I did a protein alignment as you asked using the translation sequence and its attached as a text file.

Attached File  emboss_stretcher-I20111007-193806-0926-82530369-pg.txt   1.71KB   60 downloads

I am still confused as to why a genomic, cDNA, mRNA, or CDS alignment would differ? How would the protein alignment help Posted Image
Thanks again for your help,
Yasamino

#4 allynspear

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Posted 08 October 2011 - 07:28 AM

Okay, the protein alignment looks better, mostly because you don't have hundreds of gaps and you have significant stretches of identity/similarity. I suppose I should have first asked what exactly you are tying to do using this alignment, but in the meantime, I can answer some of your questions.

First, genomic alignments can be very confusing because there are all kinds of non-coding sequences (introns, regulatory sequences, etc) that don't affect the function of your protein. cDNA and mRNA sequences should be the same thing, but again, mRNAs contain 5' and 3' UTRs which can affect the regulation of expression, but don't affect the protein sequence at all. The big difference here is between DNA/RNA and protein. In DNA/RNA sequences, you only have 4 bases to choose from, so a single site could mutate A->T->A and it would look just like the original sequence, even though it had undergone 2 rounds of mutagenesis. With only 4 options, this has a higher probability of happening, than in proteins with 20 different amino acids. This means that for very closely related genes, nucleic acid alignments may give you usable information, but the farther apart you are evolutionarily, the less information you can get from a nucleic acid alignment. But the bigger issue is that nucleic acid sequence tells you nothing about protein function, since multiple different codons can code for the same amino acid, but some single base changes can give a dramatically different amino acid. You can have VERY, VERY different coding sequences that code for very similar proteins because of this fact. This all comes down to the fact that if two proteins need to perform similar functions, it is the protein sequence and not the nucleic acid sequence that is conserved. If you have two highly divergent sequences, you will most likely be able to pull usable information from the protein alignment when looking for functional or structural domains.

If you can provide more information as to what you are interested in learning from the alignment, I will do my best to help.

Best of Luck.

#5 Fluffy

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Posted 10 October 2011 - 10:40 AM

Okay, the protein alignment looks better, mostly because you don't have hundreds of gaps and you have significant stretches of identity/similarity. I suppose I should have first asked what exactly you are tying to do using this alignment, but in the meantime, I can answer some of your questions.

First, genomic alignments can be very confusing because there are all kinds of non-coding sequences (introns, regulatory sequences, etc) that don't affect the function of your protein. cDNA and mRNA sequences should be the same thing, but again, mRNAs contain 5' and 3' UTRs which can affect the regulation of expression, but don't affect the protein sequence at all. The big difference here is between DNA/RNA and protein. In DNA/RNA sequences, you only have 4 bases to choose from, so a single site could mutate A->T->A and it would look just like the original sequence, even though it had undergone 2 rounds of mutagenesis. With only 4 options, this has a higher probability of happening, than in proteins with 20 different amino acids. This means that for very closely related genes, nucleic acid alignments may give you usable information, but the farther apart you are evolutionarily, the less information you can get from a nucleic acid alignment. But the bigger issue is that nucleic acid sequence tells you nothing about protein function, since multiple different codons can code for the same amino acid, but some single base changes can give a dramatically different amino acid. You can have VERY, VERY different coding sequences that code for very similar proteins because of this fact. This all comes down to the fact that if two proteins need to perform similar functions, it is the protein sequence and not the nucleic acid sequence that is conserved. If you have two highly divergent sequences, you will most likely be able to pull usable information from the protein alignment when looking for functional or structural domains.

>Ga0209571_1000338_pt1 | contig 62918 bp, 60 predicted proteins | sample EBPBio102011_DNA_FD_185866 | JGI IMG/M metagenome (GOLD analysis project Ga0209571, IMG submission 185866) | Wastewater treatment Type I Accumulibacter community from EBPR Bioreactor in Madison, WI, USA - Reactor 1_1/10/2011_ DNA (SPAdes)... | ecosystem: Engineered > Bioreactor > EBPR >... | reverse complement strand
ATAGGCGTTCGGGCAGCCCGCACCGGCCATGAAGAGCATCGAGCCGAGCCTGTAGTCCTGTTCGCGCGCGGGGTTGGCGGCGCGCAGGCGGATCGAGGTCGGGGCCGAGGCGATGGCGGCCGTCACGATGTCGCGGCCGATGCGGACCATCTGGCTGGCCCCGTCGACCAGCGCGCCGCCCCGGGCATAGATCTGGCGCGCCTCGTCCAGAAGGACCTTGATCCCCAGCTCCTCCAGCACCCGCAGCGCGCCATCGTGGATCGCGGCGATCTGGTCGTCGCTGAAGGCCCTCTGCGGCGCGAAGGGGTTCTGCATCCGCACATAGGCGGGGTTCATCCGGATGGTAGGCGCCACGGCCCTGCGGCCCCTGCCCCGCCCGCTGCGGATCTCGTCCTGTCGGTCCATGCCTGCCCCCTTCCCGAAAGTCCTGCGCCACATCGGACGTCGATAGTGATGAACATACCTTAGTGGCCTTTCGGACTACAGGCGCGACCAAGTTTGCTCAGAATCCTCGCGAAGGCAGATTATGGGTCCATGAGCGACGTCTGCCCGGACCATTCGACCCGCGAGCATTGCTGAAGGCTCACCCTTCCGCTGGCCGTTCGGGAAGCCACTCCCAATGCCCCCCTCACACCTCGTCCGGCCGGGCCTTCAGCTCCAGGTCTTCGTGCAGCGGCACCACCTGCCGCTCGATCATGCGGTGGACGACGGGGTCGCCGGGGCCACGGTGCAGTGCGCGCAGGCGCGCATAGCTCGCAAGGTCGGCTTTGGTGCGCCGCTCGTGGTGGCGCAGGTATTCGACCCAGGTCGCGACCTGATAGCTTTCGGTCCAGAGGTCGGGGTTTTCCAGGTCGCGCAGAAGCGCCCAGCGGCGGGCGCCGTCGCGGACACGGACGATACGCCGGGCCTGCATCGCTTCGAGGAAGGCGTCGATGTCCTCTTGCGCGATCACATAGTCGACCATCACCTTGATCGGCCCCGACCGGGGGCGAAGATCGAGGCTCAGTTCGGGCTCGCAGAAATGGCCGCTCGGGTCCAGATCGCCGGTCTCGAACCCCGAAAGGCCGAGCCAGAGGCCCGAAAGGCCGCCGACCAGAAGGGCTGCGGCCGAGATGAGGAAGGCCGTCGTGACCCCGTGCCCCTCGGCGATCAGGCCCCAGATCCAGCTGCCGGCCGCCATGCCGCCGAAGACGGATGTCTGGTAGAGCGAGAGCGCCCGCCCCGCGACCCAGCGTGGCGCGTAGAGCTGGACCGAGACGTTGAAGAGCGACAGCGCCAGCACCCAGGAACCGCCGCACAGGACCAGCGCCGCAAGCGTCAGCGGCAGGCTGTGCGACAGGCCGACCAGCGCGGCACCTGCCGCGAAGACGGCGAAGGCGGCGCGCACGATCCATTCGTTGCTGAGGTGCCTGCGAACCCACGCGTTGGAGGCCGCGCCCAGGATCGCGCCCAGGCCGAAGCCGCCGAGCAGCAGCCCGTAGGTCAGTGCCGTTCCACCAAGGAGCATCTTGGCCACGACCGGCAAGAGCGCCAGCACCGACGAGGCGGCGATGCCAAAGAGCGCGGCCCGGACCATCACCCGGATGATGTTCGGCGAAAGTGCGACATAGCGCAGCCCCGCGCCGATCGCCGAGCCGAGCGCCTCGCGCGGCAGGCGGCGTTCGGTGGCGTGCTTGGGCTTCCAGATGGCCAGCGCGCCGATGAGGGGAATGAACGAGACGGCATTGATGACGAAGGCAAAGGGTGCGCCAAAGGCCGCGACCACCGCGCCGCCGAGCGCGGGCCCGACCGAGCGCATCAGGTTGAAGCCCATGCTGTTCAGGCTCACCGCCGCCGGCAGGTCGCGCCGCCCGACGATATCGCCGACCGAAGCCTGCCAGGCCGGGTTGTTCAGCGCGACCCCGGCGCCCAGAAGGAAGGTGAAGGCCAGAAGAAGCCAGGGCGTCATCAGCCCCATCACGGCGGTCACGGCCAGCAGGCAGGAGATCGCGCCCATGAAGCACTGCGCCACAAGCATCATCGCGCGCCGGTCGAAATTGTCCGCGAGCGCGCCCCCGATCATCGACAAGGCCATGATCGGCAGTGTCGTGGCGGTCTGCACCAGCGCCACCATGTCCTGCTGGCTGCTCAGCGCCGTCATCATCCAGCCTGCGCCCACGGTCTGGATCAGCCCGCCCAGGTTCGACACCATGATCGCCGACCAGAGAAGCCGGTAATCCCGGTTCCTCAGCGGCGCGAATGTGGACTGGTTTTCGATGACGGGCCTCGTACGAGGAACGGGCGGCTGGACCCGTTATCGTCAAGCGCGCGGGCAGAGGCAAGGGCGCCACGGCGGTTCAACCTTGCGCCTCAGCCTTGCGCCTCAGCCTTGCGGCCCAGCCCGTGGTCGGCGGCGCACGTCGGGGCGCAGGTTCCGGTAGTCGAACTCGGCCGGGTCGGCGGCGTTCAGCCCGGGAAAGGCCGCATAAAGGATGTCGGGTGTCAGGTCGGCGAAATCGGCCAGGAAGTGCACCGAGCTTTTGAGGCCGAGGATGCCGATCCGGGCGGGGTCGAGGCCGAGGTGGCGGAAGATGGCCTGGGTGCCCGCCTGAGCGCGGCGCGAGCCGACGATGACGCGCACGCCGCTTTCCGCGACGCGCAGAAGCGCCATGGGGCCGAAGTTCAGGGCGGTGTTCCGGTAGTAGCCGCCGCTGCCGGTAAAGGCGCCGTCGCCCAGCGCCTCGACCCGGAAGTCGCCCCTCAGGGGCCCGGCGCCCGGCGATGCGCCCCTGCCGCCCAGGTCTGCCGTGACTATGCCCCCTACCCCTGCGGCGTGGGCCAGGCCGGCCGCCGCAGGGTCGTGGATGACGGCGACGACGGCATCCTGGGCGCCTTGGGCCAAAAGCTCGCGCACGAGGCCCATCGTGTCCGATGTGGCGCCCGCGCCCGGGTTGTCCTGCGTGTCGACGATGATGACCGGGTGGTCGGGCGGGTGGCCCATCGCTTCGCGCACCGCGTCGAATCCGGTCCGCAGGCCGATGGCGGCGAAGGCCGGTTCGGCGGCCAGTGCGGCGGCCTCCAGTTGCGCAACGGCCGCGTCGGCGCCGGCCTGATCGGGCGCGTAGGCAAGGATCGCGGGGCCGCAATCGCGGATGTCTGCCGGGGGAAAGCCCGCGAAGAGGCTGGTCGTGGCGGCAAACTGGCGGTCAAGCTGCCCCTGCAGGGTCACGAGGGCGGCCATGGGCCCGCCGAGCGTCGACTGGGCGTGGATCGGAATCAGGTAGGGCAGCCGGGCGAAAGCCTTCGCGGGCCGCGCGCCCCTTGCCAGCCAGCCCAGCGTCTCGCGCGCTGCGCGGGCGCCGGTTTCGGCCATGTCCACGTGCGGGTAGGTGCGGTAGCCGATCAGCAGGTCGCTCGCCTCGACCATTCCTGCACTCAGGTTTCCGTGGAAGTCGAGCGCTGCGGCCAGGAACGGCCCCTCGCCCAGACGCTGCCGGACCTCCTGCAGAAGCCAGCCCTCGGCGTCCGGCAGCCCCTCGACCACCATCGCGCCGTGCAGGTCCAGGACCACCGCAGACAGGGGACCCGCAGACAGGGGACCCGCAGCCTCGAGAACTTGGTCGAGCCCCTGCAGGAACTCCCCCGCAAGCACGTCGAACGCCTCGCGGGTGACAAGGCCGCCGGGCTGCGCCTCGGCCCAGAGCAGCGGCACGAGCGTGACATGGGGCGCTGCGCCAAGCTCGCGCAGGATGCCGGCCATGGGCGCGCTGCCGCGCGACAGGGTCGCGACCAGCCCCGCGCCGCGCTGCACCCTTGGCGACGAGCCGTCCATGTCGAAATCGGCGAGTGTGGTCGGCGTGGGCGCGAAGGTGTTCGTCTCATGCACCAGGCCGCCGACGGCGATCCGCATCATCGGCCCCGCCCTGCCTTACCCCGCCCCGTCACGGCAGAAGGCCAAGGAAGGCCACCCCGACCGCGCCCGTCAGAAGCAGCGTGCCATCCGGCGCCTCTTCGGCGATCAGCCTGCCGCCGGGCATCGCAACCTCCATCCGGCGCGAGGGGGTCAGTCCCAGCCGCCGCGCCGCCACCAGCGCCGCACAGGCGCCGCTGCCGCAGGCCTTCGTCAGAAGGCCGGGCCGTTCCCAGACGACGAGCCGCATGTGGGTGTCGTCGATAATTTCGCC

If you can provide more information as to what you are interested in learning from the alignment, I will do my best to help.

Best of Luck.


Hi again,

I sort of understand things better now. In my case, my professor asked me to align my tomato gene with all the arabidopsis UBC genes at DNA level and phylogeny level to figure out which are the closely related ones to it. Once we figure them out, we have to look at the motifs and domains associated with those genes, and any literature pretaining to them to help us find ways to study our gene better.

this is awesome though, thanks for your time.
Yasamino